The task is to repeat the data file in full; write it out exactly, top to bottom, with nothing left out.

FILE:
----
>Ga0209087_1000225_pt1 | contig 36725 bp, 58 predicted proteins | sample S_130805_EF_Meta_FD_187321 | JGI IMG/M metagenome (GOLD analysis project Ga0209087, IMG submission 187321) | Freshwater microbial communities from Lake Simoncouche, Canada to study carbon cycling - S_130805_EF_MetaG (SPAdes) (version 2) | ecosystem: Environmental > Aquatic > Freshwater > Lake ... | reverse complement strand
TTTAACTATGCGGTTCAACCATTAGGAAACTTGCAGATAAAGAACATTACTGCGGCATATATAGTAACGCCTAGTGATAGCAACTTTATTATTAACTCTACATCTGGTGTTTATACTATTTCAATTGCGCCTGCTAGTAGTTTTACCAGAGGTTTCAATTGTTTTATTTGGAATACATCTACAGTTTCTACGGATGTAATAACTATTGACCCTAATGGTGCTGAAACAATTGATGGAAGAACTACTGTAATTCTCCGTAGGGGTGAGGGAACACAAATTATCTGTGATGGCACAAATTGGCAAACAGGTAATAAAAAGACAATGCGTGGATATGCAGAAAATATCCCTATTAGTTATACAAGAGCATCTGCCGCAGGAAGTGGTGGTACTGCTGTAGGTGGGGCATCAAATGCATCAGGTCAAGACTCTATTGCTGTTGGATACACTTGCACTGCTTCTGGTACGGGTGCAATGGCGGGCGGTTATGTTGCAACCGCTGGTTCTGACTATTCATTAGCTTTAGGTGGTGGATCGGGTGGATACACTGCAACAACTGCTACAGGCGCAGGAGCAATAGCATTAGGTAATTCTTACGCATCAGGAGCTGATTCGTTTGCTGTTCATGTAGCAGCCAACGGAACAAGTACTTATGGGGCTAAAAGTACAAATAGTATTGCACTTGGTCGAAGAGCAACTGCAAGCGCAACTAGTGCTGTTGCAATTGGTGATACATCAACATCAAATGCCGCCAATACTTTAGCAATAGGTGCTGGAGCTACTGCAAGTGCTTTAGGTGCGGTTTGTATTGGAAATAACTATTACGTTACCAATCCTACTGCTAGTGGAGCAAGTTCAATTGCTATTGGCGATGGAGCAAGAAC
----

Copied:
>Ga0209087_1000225_pt1 | contig 36725 bp, 58 predicted proteins | sample S_130805_EF_Meta_FD_187321 | JGI IMG/M metagenome (GOLD analysis project Ga0209087, IMG submission 187321) | Freshwater microbial communities from Lake Simoncouche, Canada to study carbon cycling - S_130805_EF_MetaG (SPAdes) (version 2) | ecosystem: Environmental > Aquatic > Freshwater > Lake ... | reverse complement strand
TTTAACTATGCGGTTCAACCATTAGGAAACTTGCAGATAAAGAACATTACTGCGGCATATATAGTAACGCCTAGTGATAGCAACTTTATTATTAACTCTACATCTGGTGTTTATACTATTTCAATTGCGCCTGCTAGTAGTTTTACCAGAGGTTTCAATTGTTTTATTTGGAATACATCTACAGTTTCTACGGATGTAATAACTATTGACCCTAATGGTGCTGAAACAATTGATGGAAGAACTACTGTAATTCTCCGTAGGGGTGAGGGAACACAAATTATCTGTGATGGCACAAATTGGCAAACAGGTAATAAAAAGACAATGCGTGGATATGCAGAAAATATCCCTATTAGTTATACAAGAGCATCTGCCGCAGGAAGTGGTGGTACTGCTGTAGGTGGGGCATCAAATGCATCAGGTCAAGACTCTATTGCTGTTGGATACACTTGCACTGCTTCTGGTACGGGTGCAATGGCGGGCGGTTATGTTGCAACCGCTGGTTCTGACTATTCATTAGCTTTAGGTGGTGGATCGGGTGGATACACTGCAACAACTGCTACAGGCGCAGGAGCAATAGCATTAGGTAATTCTTACGCATCAGGAGCTGATTCGTTTGCTGTTCATGTAGCAGCCAACGGAACAAGTACTTATGGGGCTAAAAGTACAAATAGTATTGCACTTGGTCGAAGAGCAACTGCAAGCGCAACTAGTGCTGTTGCAATTGGTGATACATCAACATCAAATGCCGCCAATACTTTAGCAATAGGTGCTGGAGCTACTGCAAGTGCTTTAGGTGCGGTTTGTATTGGAAATAACTATTACGTTACCAATCCTACTGCTAGTGGAGCAAGTTCAATTGCTATTGGCGATGGAGCAAGAAC